Cleaning and Maintaining High Traffic Wooden Floors

The aesthetics of hardwood floors are undeniable. Their appeal is universal – they can match any style of architecture or interior design. That’s why you so often find them in commercial spaces. From coffee shops to office, antique stores to restaurants, hardwood floors are the perfect blank canvas. Unfortunately, in such high-traffic spaces, hardwood floors can get quite dirty. Muddy shoes, spilled drinks, and daily wear and tear can cause serious damage to hardwood floors. When they’re not cleaned properly, your floors can accumulate grime that dulls the wood and shortens its lifespan.

Thankfully, it’s actually easy to clean hardwood floors. With the right tools and techniques, you can keep your floors looking new and preserve their lifespan for as long as possible. Here’s how:

Determine Sealed vs. Unsealed

Before you attempt to clean your hardwood floors, you need to determine if they’re sealed/coated or unfinished. If they’re sealed/coated, you can use a little more water when scrubbing at stubborn stains. If not, you have to be cautious about not soaking the floors. Unsure if your hardwood floors are sealed/coated? Simply drop a few drops of water on the floor and see if they’re absorbed after a few minutes. If yes, then the floor is unfinished or coated with varnish. If the water remains, then the floor is likely sealed/coated. Most hardwood floors are!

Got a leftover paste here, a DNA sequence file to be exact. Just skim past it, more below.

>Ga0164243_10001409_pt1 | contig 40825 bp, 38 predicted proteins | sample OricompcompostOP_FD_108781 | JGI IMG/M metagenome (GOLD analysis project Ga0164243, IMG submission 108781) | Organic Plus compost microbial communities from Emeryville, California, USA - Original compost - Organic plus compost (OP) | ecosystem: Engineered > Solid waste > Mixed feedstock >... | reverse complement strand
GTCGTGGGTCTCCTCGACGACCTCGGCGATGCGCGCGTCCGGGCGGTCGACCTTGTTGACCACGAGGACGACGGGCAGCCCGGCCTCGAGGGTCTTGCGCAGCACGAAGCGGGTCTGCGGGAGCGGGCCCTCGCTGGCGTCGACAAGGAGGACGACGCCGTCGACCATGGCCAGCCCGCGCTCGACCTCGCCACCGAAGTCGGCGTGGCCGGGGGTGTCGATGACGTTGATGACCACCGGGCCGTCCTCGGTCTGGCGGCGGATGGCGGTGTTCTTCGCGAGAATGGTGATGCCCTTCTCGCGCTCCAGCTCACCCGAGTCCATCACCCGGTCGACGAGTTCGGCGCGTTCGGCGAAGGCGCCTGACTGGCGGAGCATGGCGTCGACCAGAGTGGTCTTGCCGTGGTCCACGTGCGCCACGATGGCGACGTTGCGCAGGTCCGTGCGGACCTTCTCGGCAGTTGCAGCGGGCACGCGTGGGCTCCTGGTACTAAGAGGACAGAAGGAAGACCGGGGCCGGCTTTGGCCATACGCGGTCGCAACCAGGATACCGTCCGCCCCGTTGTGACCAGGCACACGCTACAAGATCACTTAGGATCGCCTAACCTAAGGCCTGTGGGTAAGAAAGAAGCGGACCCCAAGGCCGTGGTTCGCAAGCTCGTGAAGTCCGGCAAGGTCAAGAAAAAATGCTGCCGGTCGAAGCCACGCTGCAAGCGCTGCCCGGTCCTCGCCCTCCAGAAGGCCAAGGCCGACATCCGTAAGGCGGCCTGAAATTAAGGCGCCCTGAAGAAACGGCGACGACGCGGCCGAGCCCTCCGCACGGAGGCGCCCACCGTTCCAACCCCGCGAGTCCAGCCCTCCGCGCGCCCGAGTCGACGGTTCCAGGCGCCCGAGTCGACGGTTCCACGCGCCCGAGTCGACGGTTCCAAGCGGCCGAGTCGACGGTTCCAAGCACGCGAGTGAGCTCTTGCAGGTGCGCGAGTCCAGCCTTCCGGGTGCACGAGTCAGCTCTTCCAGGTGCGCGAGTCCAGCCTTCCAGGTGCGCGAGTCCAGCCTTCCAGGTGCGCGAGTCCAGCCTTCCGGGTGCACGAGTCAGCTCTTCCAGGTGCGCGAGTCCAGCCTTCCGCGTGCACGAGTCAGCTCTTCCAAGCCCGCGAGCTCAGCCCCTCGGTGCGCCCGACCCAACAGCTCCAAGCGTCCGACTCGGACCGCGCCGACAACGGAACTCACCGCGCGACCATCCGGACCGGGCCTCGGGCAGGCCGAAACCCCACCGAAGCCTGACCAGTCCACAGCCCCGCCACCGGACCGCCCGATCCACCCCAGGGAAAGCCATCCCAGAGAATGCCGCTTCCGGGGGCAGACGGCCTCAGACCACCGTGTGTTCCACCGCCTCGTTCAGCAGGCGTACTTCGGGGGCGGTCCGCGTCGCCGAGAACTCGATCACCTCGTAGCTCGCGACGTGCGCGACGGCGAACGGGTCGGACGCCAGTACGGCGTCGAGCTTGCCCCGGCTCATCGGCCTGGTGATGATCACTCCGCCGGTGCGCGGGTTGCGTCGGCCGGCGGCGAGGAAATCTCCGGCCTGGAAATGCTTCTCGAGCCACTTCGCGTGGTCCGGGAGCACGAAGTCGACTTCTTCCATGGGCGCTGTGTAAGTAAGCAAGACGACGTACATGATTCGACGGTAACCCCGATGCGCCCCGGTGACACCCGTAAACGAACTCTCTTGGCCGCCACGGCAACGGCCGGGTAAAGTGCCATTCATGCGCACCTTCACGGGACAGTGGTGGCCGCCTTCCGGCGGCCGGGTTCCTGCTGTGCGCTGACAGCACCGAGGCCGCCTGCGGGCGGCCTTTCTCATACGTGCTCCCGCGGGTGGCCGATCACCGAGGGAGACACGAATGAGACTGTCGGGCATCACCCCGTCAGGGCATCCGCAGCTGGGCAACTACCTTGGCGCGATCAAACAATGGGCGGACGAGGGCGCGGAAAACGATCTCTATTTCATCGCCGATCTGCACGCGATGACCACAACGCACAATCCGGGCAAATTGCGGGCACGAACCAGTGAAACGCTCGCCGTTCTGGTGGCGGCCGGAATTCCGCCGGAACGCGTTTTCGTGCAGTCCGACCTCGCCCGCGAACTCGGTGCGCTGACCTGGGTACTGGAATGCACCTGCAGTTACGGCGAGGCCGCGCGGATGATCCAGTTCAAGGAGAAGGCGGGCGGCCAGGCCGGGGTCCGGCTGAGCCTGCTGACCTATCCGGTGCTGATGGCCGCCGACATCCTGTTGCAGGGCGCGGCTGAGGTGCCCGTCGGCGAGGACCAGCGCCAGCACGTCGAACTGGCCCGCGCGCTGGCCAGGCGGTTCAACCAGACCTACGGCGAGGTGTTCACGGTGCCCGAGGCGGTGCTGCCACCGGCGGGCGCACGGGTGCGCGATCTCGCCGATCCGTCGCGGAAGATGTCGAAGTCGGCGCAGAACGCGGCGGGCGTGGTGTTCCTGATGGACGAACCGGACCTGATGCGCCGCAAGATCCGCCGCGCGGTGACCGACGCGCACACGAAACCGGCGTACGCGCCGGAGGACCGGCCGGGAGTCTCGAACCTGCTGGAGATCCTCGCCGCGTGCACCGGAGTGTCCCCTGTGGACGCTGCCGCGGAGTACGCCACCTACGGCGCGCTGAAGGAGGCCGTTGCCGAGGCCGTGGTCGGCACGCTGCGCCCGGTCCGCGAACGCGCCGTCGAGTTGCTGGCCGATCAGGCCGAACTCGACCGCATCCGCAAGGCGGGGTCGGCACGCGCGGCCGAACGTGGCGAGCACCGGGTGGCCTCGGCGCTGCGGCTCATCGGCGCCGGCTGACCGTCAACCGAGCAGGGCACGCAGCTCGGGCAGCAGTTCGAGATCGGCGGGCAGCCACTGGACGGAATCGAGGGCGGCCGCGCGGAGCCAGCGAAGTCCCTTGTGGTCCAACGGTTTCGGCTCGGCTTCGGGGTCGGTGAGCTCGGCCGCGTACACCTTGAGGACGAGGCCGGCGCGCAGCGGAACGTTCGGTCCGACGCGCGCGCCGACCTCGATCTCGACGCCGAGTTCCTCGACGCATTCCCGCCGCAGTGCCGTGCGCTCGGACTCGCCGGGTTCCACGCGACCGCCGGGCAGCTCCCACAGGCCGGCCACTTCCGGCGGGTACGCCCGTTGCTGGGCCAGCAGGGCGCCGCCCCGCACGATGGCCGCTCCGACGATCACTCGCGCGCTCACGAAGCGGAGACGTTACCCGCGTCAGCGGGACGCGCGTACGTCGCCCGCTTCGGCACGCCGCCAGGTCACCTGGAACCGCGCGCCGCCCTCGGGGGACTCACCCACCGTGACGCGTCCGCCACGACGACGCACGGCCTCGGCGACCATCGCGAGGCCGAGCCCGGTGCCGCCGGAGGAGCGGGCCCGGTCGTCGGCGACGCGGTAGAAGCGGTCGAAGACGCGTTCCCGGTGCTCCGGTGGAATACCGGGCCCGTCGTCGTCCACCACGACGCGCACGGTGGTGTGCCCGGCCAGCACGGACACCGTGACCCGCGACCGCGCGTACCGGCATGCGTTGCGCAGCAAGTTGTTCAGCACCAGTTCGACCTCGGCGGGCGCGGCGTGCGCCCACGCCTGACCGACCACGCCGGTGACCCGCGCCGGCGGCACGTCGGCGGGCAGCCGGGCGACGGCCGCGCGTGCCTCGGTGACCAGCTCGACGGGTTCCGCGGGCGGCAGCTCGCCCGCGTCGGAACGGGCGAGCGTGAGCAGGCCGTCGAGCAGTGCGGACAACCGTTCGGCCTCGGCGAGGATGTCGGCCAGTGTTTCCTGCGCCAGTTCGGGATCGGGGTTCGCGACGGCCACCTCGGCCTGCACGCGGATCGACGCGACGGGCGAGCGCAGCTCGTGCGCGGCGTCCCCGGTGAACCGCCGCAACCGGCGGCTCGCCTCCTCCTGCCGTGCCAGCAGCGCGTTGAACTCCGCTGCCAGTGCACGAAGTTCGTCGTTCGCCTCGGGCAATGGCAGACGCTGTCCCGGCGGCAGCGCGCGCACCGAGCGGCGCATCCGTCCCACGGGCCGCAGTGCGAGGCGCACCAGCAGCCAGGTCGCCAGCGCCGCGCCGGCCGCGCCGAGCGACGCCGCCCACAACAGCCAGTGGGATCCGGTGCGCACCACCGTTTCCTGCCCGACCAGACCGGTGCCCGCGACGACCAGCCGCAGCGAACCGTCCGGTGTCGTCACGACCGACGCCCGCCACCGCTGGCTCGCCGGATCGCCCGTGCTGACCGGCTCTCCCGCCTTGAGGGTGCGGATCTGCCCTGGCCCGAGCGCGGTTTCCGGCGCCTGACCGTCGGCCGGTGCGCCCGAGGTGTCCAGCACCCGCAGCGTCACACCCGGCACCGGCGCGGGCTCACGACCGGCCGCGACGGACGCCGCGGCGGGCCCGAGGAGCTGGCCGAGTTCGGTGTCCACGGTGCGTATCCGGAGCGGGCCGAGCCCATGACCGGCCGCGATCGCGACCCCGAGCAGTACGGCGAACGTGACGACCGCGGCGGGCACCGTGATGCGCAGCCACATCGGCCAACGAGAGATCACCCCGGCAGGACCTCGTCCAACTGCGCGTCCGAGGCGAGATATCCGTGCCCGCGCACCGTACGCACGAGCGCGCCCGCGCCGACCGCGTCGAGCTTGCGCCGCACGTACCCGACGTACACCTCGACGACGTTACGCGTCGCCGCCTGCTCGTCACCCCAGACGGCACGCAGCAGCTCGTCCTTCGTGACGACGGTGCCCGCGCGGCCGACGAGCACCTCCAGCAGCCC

Sweep Away Debris

Next, you’ll want to remove as much dirt and debris from your floors as possible. Doing so will stop sharp particles from scratching the surface of the hardwood. Use either a soft-bristled broom or vacuum cleaner with a soft roller head. Avoid using anything too stiff, as sharp particules can damage your floors.

Select a Mild Cleanser

Soiled hardwood warrants alkaline cleaning solutions that are water-based to prevent damage. Follow the usage instructions on the label for best results. Avoid anything acid or bleach-based – furniture wax should also be avoided, as it can stain the wood and result in uneven coloring. Use a microfiber mop for both wet and dry mopping. They’re soft enough to avoid scratching the floor.

Go with the Grain

As you mop, always follow the direction of the woodgrain. Be sure the mop is either slightly damp or dry. Soaking wet mops can cause real issues for unsealed hardwood floors, so it’s best to tread lightly. After everything has dried, give your floors a good buff.

The Right Supplies Make All the Difference 

Maintaining hardwood floors isn’t hard with the right tools and equipment. The key lies in consistency. If you’re able to clean and buff your floors regularly, you can expect them to stayin great condition for years to come. If you’re unsure about how to best care for your hardwood floors, contact SaniChem for guidance.